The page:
Participating artists have committed to meet or exceed city, county, state and CDC COVID-19 guidelines. While there are no public health orders currently in place, each work is clearly described so that the public can sign up for experiences based on their interests and their comfort level. Most works happen outside and don’t require masks, while at least one performance will be open only to vaccinated spectators.

The festival title refers less to the idea of the final part of a race, Peterson says: “it’s more about that artists are stretching their homes, and the public is stretching out of lockdown bit by bit. These art experiences are a chance to stretch our social and artistic muscles.”

Home Stretch is partially supported by grants from the Madison Arts Commission and the University of Wisconsin Division of the Arts. All events are free to attend, though some performers may pass a hat or request donations to specific causes. Information and registration is at

COVID FOODWAYS: Invitation to Participate

How has the pandemic changed food for you? How have you adapted your foodways to meet these new conditions?

Spatula&Barcode invites you to participate in the COVID FOODWAYS project.

There are three ways to participate:


Post an image with a short description in any language of a change in the way you eat, cook, or shop since the start of the pandemic on your preferred social media, using the hashtag #covidfoodways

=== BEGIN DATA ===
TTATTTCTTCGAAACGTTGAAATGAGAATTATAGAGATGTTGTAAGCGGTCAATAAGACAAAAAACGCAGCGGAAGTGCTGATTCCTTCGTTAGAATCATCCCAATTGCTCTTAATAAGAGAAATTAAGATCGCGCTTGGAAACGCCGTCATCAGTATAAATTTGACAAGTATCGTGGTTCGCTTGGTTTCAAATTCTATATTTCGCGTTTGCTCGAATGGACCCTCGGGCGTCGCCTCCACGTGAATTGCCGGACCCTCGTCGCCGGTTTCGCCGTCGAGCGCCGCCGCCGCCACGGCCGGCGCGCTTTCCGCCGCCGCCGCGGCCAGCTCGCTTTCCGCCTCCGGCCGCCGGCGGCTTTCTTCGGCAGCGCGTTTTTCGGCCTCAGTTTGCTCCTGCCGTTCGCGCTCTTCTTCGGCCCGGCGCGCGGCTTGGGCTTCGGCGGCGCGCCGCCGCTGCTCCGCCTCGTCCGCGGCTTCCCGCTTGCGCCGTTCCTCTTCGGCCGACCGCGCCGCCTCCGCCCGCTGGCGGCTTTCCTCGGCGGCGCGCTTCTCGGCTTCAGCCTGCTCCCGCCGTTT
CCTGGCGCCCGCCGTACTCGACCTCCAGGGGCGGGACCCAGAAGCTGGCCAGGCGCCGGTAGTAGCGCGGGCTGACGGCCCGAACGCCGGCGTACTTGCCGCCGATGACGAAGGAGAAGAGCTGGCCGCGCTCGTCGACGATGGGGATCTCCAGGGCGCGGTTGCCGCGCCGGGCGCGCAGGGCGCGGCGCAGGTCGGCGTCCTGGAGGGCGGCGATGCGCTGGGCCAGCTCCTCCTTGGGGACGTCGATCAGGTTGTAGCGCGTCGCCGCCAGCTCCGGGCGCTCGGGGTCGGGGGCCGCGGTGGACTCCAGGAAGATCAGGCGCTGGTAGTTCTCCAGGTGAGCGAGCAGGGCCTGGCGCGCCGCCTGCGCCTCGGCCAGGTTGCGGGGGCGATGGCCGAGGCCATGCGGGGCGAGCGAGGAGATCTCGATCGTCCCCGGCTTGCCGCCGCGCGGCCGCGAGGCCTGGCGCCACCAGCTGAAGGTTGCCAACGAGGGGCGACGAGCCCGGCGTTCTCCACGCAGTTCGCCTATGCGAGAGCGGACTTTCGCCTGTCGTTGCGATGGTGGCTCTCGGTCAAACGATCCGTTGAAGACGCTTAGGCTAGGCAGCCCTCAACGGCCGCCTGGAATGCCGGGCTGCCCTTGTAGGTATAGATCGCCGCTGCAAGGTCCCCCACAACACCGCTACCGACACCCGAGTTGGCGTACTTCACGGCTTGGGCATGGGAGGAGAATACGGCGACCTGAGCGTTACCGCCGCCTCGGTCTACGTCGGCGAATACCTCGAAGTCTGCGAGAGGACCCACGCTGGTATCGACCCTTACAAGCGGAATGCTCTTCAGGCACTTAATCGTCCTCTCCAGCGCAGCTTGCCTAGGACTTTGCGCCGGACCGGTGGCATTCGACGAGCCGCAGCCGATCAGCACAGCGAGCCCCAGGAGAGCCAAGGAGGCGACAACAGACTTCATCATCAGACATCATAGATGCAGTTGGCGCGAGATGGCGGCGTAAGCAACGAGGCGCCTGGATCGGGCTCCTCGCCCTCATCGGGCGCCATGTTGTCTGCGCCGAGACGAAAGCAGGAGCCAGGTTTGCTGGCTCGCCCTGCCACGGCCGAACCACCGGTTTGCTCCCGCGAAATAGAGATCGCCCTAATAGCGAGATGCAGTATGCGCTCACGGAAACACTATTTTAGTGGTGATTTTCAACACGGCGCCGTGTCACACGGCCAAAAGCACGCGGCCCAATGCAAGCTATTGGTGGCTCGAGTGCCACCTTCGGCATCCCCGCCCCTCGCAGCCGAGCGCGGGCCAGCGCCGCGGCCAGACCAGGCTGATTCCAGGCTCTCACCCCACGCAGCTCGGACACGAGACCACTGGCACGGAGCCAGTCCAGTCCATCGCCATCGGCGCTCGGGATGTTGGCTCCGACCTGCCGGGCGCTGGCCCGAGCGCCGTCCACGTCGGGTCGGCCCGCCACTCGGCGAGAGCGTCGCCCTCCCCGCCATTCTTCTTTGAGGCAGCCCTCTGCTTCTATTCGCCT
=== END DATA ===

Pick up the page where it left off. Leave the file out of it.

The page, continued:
sign indicating that bulk sales have been suspended

Complete the consumer survey.


(If you are a food producer, please consider completing the producer survey as well at

Hay versiones en español de ambas encuestas disponibles; contáctenos si las prefiere.

large outdoor cooking kettles

Schedule an online conversation by contacting us at if you are especially interested in this topic or have unique experiences with food in the pandemic. We’ll set up a remote interview that will contribute to an artwork or essay or film on this theme. 

También se puede participar en las entrevistas en español.

We are all affected by the pandemic and its impact on our food systems–please forward this email to anyone who might be interested!

For more background and context on COVID FOODWAYS visit this page.


Spatula&Barcode is pleased to announce the availability of masks printed with the words:


We are gifting these masks to honor friends, relatives, colleagues, and students who are working for social justice through protests, activism, labor, financial contributions, education, lived experience, etc. 

If you would like to have a mask, let us know your color preference and your mailing address. 

The masks are multi-layered machine-washable cotton with comfortable elastic bands that go around the head instead of the ears. They have an adjustable nose bridge for a secure fit and are gathered at the chin. They are hand screen printed with non-toxic waterbase inks by Screen Door Studio, a woman-owned print shop in Madison, WI, specializing in small custom screenprint jobs.

Masks with text: "Physical Distance/Social Solidarity" in red, purple, grey, black, and 4 shades of blue

Please include a sentence or two about what you have been doing so we can add it to our blog where we are documenting different ways to engage with anti-racist action during a pandemic. You can see what others are doing on this page.

If you would like to help to fund the next round of mask printing, you can do so via paypal (